Hurricanes in North Carolina

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North Carolina is no stranger to devastating hurricanes. These hurricanes have caused billions of dollars in damages and killed many.

After a hurricane has severely hit your home, the recovery process can be long and arduous. From evacuation to assessing the damage and repairing your home, a lot goes into recovering from a natural disaster.

If the damage has already struct, don’t waste any time — contact All Dry USA today to clean up any lasting interior damage to mitigate potential dangers. We help you and your family get back on your feet.

Dark clouds (hurricane)

How Often Does North Carolina Get Hit by Hurricanes?

A hurricane hits North Carolina about every three years and three months. An estimated 84 tropical storms made landfill between 1851 to 2020 in North Carolina. Of those 84 storms, 52 were hurricanes, which averages one hurricane every 3.25 years.

North Carolina has a history of frequent hurricanes. That’s because this state is part of the Atlantic Ocean hurricane belt, which includes North Carolina, Tennessee, Mississippi, Alabama, Georgia, Florida, and Arkansas. The National Oceanic and Atmospheric Administration predict a 65% chance of an above-average hurricane season, meaning hurricanes could come more frequent in the short term.

However, hurricanes in North Carolina rarely hit the heart of the state. Typically, they won’t reach over 100 miles inland.

What Are the Hazards Associated With Hurricanes?

Besides having an evacuation plan, your best defense against hurricanes is to recognize the potential hazards.

Storm Surge

Large waves and storm surges from hurricanes pose the greatest threat to properties and human life along the coast. Storm surges are the abnormal rises of water created by high winds, which can span hundreds of miles along the coastline and reach heights of over 20 feet. The destructive power of large battering waves can lead to dune and beach erosion, building collapses, bridge and road damage, and loss of life.

Heavy Rainfall and Flooding

Tropical storms cause torrential downpours over six inches, which can lead to widespread flooding. Long-term floods can persist for a few days after the storm, damaging roads and preventing vehicles from safely transporting.

High Winds

Hurricanes cause high-powered winds that are incredibly dangerous when caught in them. That’s why most hurricane emergency plans have residents hide in personal shelters before the tropical winds arise. At 74 mph or more, these hurricane-force winds can single-handily destroy mobile homes and buildings, such as siding, roof materials, and anything left inside a home.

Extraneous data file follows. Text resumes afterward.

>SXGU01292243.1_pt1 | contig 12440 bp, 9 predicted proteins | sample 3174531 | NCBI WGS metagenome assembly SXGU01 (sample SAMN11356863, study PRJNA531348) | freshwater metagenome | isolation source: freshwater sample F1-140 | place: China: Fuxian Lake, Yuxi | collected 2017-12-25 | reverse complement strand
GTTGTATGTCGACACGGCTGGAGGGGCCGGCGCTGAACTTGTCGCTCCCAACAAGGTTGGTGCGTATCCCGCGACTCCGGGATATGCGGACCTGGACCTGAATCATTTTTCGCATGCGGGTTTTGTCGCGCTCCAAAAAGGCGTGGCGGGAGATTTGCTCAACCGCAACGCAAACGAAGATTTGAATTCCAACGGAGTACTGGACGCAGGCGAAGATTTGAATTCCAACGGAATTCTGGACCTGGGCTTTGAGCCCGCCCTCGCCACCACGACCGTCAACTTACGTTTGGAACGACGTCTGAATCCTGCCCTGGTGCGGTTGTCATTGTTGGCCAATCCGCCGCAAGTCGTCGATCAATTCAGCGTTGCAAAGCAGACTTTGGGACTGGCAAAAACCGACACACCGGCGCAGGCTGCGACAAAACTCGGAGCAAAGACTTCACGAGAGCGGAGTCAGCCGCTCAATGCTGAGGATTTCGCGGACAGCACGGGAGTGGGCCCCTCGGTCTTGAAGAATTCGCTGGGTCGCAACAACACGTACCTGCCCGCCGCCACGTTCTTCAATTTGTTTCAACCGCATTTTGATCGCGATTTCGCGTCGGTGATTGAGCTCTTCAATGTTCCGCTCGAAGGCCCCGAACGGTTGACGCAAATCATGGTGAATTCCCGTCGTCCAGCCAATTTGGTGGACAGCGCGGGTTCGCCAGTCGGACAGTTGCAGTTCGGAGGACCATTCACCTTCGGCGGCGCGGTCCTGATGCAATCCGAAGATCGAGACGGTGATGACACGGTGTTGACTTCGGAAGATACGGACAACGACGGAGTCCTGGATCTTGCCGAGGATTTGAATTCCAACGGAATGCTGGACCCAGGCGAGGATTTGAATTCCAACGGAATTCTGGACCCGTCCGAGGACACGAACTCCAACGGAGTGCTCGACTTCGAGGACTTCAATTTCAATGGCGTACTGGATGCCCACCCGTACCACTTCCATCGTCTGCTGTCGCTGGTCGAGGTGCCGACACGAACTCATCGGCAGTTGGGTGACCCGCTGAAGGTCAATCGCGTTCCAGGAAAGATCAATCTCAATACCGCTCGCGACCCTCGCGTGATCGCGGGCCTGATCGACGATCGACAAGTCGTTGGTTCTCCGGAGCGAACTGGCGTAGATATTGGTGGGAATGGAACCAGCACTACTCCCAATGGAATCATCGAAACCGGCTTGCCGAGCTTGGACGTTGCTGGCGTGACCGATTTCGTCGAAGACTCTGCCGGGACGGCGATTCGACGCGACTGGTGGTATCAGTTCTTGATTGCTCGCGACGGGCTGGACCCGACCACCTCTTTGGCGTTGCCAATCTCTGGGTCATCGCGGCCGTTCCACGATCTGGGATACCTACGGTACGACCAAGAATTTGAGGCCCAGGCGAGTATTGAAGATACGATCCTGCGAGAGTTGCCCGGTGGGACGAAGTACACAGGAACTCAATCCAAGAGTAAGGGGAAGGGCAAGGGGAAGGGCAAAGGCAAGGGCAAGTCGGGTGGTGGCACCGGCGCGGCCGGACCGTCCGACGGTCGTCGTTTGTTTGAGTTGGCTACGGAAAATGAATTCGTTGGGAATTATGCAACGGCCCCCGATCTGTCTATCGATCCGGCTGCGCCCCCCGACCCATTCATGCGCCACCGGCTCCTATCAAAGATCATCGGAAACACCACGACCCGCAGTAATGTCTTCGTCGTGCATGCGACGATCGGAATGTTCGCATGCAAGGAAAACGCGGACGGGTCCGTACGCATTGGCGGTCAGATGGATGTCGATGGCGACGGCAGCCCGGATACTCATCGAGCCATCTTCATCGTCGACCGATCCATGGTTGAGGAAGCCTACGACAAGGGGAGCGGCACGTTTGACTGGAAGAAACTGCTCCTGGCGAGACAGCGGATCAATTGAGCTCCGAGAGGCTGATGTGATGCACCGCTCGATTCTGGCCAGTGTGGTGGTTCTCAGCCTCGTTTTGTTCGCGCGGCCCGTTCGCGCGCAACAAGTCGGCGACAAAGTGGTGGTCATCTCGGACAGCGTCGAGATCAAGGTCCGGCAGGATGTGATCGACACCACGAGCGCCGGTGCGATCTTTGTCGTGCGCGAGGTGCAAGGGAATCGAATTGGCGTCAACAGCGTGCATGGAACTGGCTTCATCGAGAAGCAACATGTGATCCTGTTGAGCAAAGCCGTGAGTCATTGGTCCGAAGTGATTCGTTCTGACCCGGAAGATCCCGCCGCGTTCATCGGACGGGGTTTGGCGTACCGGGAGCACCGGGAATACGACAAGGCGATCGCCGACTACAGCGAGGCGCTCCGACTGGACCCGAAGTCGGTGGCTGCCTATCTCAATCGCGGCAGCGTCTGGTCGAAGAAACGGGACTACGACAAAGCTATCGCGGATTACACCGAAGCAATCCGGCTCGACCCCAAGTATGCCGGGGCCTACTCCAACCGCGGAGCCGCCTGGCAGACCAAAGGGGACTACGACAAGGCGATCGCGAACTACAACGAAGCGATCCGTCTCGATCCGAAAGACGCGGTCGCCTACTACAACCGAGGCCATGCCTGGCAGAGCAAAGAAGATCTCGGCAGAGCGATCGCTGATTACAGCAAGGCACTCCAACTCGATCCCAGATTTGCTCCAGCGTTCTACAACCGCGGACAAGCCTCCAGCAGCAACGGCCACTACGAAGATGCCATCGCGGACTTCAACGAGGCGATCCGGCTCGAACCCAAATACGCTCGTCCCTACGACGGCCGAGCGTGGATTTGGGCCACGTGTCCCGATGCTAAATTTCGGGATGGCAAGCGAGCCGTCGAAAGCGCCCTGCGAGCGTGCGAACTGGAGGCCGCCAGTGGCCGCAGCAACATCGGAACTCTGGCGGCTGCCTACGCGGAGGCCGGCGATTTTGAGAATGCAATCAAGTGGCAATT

A hurricane’s rainbands contain severe thunderstorms, which are strong enough to produce tornadoes. Typically, local authorities issue a tornado watch when forecasts predict a hurricane will make landfall. While tornadoes spawned by tropical cyclones are relatively short-lived and weak, they still pose a serious threat.


Preparing for a Hurricane in North Carolina

You shouldn’t take the destructive power of a hurricane lightly. These powerful forces can unleash storm surges, torrential rains, tornadoes, and devastating winds, causing immense damage. Here are several hurricane preparedness actions to protect your property and save you and your loved ones.

Build a Disaster Supply Kit

You’ll need supplies to keep your family healthy and safe during and after a hurricane. It’s common for a tropical storm to cut off your water supply and power. There are plenty of items that you’ll want to add to your emergency kit, such as:

  • A first-aid kit
  • Working batteries and flashlights
  • Enough water for everyone in your family: one gallon per day per person for about a week
  • Emergency medicine supply
  • Important documents like passports, wills, medical documents, and personal identification
  • A fire extinguisher

Create a Family Safety Plan

Most people aim to find shelter during a hurricane. However, that’s not the safest option. It’s best to take your family away from the storm as early as possible. However, if it’s too late to leave town, you’ll want to know where the local shelters are in North Carolina.

Here are some actionable steps to keep your family safe:

  • Get your car ready. Ensure your car’s gas tank is full, and keep an emergency kit inside your car.
  • Listen to the radio, watch TV or check the line for weather updates.
  • Put your pets and farm animals in a safe location.
  • Install storm shutters outside window frames to safeguard your windows and prevent shattered glass.
  • Turn off the power to prevent electrocution, and clear your yard to prevent materials from blowing around and damaging your home during the storm.

Have the Right Insurance